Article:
Thom Schultz has recently touched on this act of love on his blog.
“People today, especially younger generations, want to be part of the conversation. They live in an interactive world. They view the typical church sermon time as an elongated, one-way lecture. Though they desire the subject matter, the delivery mode is passive and non-participatory,” writes Thom. “In the book, we advocate something we call Fearless Conversation. It’s one of the ‘four acts of love’ that we believe can make a church irresistible. When it comes to matters of faith, people crave a real conversation, not just another lecture from a professional Christian.”
Younger generations want to be part of the conversation. Your kids in your ministry want to talk. And not just about games or friends…they want to talk about God. So the question is, how often do we let them?
Some ministry leaders or volunteers are afraid to let kids talk. They feel as if it gives the power to the kids. That they won’t be able to control the conversation’s trajectory. Others feel as if their kids will ask a question about God that they’re not sure how to answer. And still others feel that if they aren’t talking, the kids aren’t learning.
Let me encourage you to let kids talk. Ask them thought-provoking questions that will cause them to take a moment to think about their answers rather than blurting out pieces of memorized trivia. Let kids share with others about how God works in their lives. And don’t be afraid of getting a question that you don’t know the answer to. This can be a time of humility for you to show kids that it’s okay not to have all the answers.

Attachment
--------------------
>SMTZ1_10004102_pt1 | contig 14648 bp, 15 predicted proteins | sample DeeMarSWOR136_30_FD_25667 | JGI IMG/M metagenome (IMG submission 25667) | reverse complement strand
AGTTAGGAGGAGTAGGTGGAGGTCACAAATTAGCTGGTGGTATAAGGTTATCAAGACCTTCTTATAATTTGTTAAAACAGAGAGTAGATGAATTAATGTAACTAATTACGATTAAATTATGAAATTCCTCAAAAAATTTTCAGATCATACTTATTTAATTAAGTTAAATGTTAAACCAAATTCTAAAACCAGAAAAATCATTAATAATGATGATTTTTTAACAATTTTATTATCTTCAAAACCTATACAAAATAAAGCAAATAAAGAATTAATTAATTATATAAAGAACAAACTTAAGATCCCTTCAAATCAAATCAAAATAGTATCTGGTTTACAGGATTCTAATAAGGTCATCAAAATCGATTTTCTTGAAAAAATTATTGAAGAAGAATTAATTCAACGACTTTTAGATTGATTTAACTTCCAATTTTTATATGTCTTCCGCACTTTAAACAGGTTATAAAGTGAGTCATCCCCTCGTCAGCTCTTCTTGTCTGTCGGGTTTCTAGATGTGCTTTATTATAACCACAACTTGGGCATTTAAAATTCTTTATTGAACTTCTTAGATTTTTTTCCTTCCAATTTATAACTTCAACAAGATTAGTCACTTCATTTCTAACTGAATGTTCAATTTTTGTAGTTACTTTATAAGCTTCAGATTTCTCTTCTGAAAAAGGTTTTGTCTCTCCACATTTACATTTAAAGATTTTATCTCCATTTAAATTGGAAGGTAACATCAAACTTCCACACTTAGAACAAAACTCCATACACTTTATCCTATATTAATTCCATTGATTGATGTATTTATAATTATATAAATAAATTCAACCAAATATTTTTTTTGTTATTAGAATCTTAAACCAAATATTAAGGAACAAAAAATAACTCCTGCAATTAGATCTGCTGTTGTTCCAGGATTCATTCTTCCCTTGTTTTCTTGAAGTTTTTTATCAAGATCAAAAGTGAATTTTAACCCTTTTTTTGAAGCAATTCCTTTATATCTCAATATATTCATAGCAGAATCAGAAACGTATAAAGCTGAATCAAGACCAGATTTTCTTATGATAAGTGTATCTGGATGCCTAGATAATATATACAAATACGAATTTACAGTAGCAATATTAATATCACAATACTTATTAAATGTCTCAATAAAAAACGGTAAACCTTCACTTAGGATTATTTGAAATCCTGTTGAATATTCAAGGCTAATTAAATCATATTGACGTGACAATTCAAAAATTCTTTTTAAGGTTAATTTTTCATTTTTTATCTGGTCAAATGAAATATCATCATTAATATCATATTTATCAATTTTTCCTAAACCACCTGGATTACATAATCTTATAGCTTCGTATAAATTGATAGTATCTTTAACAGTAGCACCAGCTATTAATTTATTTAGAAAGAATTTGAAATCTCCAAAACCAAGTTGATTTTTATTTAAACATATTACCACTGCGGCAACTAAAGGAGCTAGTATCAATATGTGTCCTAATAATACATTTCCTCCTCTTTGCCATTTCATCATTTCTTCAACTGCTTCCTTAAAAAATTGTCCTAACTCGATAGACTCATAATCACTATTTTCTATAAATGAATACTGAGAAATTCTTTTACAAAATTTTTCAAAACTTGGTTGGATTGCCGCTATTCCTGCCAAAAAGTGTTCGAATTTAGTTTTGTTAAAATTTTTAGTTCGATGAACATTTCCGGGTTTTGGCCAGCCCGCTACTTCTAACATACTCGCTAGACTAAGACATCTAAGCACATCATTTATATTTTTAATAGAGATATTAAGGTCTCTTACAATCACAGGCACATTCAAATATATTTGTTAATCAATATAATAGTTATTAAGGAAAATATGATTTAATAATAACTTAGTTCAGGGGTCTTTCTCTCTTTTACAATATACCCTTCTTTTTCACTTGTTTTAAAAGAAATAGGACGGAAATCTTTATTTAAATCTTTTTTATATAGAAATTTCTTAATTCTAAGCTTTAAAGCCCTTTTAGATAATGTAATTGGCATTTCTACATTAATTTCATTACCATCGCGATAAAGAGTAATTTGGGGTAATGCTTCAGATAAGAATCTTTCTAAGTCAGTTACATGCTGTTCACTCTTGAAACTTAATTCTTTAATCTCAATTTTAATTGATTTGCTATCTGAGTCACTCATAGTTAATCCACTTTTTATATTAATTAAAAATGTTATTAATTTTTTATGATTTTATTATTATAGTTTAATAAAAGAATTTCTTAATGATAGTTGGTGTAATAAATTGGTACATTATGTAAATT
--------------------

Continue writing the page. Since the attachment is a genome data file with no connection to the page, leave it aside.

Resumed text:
We’ve heard a lot of really good questions asked by kids throughout the years. Here’s a sampling of some, as well as some great ways to respond to them.
“Why does prayer sometimes work and sometimes doesn’t?
Prayer isn’t like a Christian rabbit’s foot: rub it and get your wish. Prayer is communication with God who sees the big picture in our lives. Sometimes we don’t get the answer we want because God knows it wouldn’t be good for us. Other times, people who aren’t following Jesus do things that affect us. God won’t make them do right things. Everyone has the free will to make bad choices, even if we pray that they won’t. But we know Jesus is always with us when we walk through difficult, hard, or hurtful places.
“Bad things have been happening in my life, and I feel like God is punishing me. Why does God punish people?”
Here are two statements that simply aren’t true: Things are going good for me because I’m good; and Things are going bad for me because I’m bad. Sometimes we’re doing all the right things and still get slammed by life. Other times, people do wrong things and seem to get rewarded for it (like that friend who cheated and aced a test you struggled to pass). But cheaters don’t really win, and God hasn’t punished you because you have or haven’t tried hard enough. Life is tough and unfair sometimes, but those tough times can give you the ability to persevere until things smooth out once again.
Where is God? Who made God?
With young ones, ages 4 to 5, give the shortest, correct answer possible. Then ask if the answer was helpful or if they want to know more. Avoid the temptation to explain all the facets of the issue the child has raised. When it’s simply not possible to give a simple answer, point out that God is so great there is much about him that no one really understands. Then state one or two essential truths about God that we do know for sure.
How can God listen to everyone at the same time?
We can’t hear everyone at once, but God can. God can listen to all of us at the same time. We can’t explain how God hears so much at once, but we know it’s true because the Bible tells us it’s true in 1 John 5:14.
“Is it okay to doubt some things in the Bible? What about doubting God?”
When children have opportunities to bring their deepest questions to God, their faith will most likely grow and become more personal. Don’t be afraid to encourage children to explore their faith, because God is strong enough to handle all of our greatest doubts and fears.